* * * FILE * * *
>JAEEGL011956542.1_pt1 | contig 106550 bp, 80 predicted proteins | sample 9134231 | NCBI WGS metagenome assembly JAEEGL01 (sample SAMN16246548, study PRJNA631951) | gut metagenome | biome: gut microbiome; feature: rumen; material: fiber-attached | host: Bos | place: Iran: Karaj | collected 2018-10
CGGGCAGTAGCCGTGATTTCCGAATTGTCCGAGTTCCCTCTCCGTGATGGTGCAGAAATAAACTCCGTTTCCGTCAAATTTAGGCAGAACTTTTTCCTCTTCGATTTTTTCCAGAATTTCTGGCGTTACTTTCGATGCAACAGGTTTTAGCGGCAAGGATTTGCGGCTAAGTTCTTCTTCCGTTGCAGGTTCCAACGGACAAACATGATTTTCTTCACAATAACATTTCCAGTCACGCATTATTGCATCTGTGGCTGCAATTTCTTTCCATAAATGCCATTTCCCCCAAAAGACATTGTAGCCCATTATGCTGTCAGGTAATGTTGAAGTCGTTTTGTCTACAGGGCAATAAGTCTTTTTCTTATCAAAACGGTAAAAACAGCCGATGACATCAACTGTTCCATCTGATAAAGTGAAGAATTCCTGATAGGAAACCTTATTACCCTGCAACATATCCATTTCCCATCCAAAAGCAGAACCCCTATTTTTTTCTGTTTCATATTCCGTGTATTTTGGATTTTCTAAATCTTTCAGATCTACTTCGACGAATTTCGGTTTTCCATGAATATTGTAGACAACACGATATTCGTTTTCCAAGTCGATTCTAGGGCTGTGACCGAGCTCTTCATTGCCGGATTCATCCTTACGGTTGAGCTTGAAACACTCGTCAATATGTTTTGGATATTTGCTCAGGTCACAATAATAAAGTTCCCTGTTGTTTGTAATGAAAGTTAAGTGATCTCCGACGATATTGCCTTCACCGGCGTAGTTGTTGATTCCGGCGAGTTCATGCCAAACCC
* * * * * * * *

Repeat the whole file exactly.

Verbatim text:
>JAEEGL011956542.1_pt1 | contig 106550 bp, 80 predicted proteins | sample 9134231 | NCBI WGS metagenome assembly JAEEGL01 (sample SAMN16246548, study PRJNA631951) | gut metagenome | biome: gut microbiome; feature: rumen; material: fiber-attached | host: Bos | place: Iran: Karaj | collected 2018-10
CGGGCAGTAGCCGTGATTTCCGAATTGTCCGAGTTCCCTCTCCGTGATGGTGCAGAAATAAACTCCGTTTCCGTCAAATTTAGGCAGAACTTTTTCCTCTTCGATTTTTTCCAGAATTTCTGGCGTTACTTTCGATGCAACAGGTTTTAGCGGCAAGGATTTGCGGCTAAGTTCTTCTTCCGTTGCAGGTTCCAACGGACAAACATGATTTTCTTCACAATAACATTTCCAGTCACGCATTATTGCATCTGTGGCTGCAATTTCTTTCCATAAATGCCATTTCCCCCAAAAGACATTGTAGCCCATTATGCTGTCAGGTAATGTTGAAGTCGTTTTGTCTACAGGGCAATAAGTCTTTTTCTTATCAAAACGGTAAAAACAGCCGATGACATCAACTGTTCCATCTGATAAAGTGAAGAATTCCTGATAGGAAACCTTATTACCCTGCAACATATCCATTTCCCATCCAAAAGCAGAACCCCTATTTTTTTCTGTTTCATATTCCGTGTATTTTGGATTTTCTAAATCTTTCAGATCTACTTCGACGAATTTCGGTTTTCCATGAATATTGTAGACAACACGATATTCGTTTTCCAAGTCGATTCTAGGGCTGTGACCGAGCTCTTCATTGCCGGATTCATCCTTACGGTTGAGCTTGAAACACTCGTCAATATGTTTTGGATATTTGCTCAGGTCACAATAATAAAGTTCCCTGTTGTTTGTAATGAAAGTTAAGTGATCTCCGACGATATTGCCTTCACCGGCGTAGTTGTTGATTCCGGCGAGTTCATGCCAAACCC